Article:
Cross Cultural Collaborative promotes Ghanian exchange

Jacquinn Williams | 8/18/2011, 1:22 p.m.
Cross Cultural Collaborative is a nonprofit that invites people to Ghana to promote cultural exchange and education through...
Cross Cultural Collaborative is a nonprofit that invites people to Ghana to promote cultural exchange and education through various art forms. An artist in Ghana works on his creation to get the details just right. courtesy of Ellie Schimelman

Schimelman has done a great deal of work in Ghana. Slowly and meticulously she has built the Aba House and continues to diversify the programming offered. She is careful with how she spends money and her tight grip on funds has earned her a reputation of being miserly among Ghanaians.

“They have a word for me. They call me ‘chisley’ because I don’t just give out a lot of money,” said Schimelman.  

Over the years, the neighboring Ghanaians have come to trust and respect her even though they think her approach to accomplishing things is different.

“The Ghanaians think I’m spontaneous. I’m not spontaneous, I’m just too old to sit around and wait for things,” Schimelman said.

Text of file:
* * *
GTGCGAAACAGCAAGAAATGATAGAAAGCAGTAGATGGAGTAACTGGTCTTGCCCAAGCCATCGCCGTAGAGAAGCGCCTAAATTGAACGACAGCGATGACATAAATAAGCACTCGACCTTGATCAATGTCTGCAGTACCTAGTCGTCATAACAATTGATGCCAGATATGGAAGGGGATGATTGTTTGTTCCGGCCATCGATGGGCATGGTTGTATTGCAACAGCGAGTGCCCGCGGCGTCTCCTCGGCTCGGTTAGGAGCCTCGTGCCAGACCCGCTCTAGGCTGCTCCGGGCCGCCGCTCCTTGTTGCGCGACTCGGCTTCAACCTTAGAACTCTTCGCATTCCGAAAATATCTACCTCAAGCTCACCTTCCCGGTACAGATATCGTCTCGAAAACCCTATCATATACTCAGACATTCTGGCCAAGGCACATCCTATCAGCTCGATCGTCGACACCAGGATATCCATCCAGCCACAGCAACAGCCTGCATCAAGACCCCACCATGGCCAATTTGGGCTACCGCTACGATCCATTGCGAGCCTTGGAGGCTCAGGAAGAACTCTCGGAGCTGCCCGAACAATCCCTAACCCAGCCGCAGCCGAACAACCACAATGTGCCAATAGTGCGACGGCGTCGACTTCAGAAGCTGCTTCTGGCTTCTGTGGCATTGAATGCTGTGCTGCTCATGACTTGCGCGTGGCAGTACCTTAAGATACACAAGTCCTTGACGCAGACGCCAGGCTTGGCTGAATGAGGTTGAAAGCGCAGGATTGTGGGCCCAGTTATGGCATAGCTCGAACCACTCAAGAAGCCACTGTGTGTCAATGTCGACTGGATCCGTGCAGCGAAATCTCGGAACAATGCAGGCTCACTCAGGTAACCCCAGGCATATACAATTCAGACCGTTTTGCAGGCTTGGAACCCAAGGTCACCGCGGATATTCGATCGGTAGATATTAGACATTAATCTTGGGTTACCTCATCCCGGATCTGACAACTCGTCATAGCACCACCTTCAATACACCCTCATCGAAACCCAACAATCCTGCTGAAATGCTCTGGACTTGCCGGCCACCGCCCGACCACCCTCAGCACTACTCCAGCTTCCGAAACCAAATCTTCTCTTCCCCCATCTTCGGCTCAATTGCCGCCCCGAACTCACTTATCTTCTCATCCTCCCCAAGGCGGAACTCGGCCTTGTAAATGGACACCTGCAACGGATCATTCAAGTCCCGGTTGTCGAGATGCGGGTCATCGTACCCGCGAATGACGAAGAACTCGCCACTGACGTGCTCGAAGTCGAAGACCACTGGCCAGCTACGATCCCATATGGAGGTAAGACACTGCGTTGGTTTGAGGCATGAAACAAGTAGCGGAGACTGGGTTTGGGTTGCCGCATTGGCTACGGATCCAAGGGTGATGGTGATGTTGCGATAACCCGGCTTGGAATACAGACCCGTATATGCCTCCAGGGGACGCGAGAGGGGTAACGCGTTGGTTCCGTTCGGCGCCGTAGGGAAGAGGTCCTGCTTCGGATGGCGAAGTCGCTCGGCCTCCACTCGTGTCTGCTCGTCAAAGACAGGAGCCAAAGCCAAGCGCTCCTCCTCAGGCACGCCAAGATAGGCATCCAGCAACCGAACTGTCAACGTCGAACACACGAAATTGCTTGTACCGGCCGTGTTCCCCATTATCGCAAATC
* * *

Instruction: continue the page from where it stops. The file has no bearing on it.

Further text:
Along with her work with the Collaborative, she is a co-founding member of the Cambridge Artists Cooperative. She gave up her pottery business and teaching to create a space in Ghana for artists, and funnels most of her energy and money into the Aba House. But, she can’t do it alone. Good Ghanaian friends and contacts help keep the organization afloat. From tour guides to volunteers, Schimelman has a small cadre of supporters who believe in the organization’s purpose.

“I have a house manager [at the Aba House] who’s astute. Ghanaians pay attention to what you’re doing and if they approve, they’ll help you,” said Schimelman.

Still, Schimelman wants more.  The Collaborative needs help to make the program more dynamic. She and her colleague Dan Goodman, director of outreach and partnerships development, are hoping to get more students involved through co-ops with universities and create partnerships with local businesses and non-profits with similar ideologies. Working professionals that decide to travel to Ghana usually stay about two weeks, but students can do a whole summer or semester if they choose.

Though the decision to keep going back to Ghana was a difficult one to make, Schimelman claims she is right where she wants to be.

“When people ask me what I do, I tell them I’m a hustler. I hustle to get people to Ghana and teach them about it,” she said. “But, the best thing about [what I do] is that I get to interact with Ghanaians. I don’t just walk around saying, I want to help people. I get to actually be part of the lives of great people.”